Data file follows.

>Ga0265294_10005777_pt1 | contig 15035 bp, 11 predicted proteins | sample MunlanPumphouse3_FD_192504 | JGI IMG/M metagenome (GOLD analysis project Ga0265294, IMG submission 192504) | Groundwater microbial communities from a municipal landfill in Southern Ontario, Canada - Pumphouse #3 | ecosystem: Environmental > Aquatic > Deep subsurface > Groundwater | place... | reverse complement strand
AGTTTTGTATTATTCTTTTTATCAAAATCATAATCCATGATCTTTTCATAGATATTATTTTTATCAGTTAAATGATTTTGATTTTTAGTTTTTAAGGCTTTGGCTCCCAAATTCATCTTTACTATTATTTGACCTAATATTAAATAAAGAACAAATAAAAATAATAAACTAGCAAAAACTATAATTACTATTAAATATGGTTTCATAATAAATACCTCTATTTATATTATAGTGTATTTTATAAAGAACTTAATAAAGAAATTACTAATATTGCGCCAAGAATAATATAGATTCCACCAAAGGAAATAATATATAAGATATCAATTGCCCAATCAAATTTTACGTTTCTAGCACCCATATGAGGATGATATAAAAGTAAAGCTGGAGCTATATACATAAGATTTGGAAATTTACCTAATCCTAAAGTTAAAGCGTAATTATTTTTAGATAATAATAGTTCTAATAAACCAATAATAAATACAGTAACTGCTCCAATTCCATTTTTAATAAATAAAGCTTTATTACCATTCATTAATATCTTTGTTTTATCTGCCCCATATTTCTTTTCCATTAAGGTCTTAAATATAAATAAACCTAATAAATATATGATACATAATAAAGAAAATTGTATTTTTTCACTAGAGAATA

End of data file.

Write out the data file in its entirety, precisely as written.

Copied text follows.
>Ga0265294_10005777_pt1 | contig 15035 bp, 11 predicted proteins | sample MunlanPumphouse3_FD_192504 | JGI IMG/M metagenome (GOLD analysis project Ga0265294, IMG submission 192504) | Groundwater microbial communities from a municipal landfill in Southern Ontario, Canada - Pumphouse #3 | ecosystem: Environmental > Aquatic > Deep subsurface > Groundwater | place... | reverse complement strand
AGTTTTGTATTATTCTTTTTATCAAAATCATAATCCATGATCTTTTCATAGATATTATTTTTATCAGTTAAATGATTTTGATTTTTAGTTTTTAAGGCTTTGGCTCCCAAATTCATCTTTACTATTATTTGACCTAATATTAAATAAAGAACAAATAAAAATAATAAACTAGCAAAAACTATAATTACTATTAAATATGGTTTCATAATAAATACCTCTATTTATATTATAGTGTATTTTATAAAGAACTTAATAAAGAAATTACTAATATTGCGCCAAGAATAATATAGATTCCACCAAAGGAAATAATATATAAGATATCAATTGCCCAATCAAATTTTACGTTTCTAGCACCCATATGAGGATGATATAAAAGTAAAGCTGGAGCTATATACATAAGATTTGGAAATTTACCTAATCCTAAAGTTAAAGCGTAATTATTTTTAGATAATAATAGTTCTAATAAACCAATAATAAATACAGTAACTGCTCCAATTCCATTTTTAATAAATAAAGCTTTATTACCATTCATTAATATCTTTGTTTTATCTGCCCCATATTTCTTTTCCATTAAGGTCTTAAATATAAATAAACCTAATAAATATATGATACATAATAAAGAAAATTGTATTTTTTCACTAGAGAATA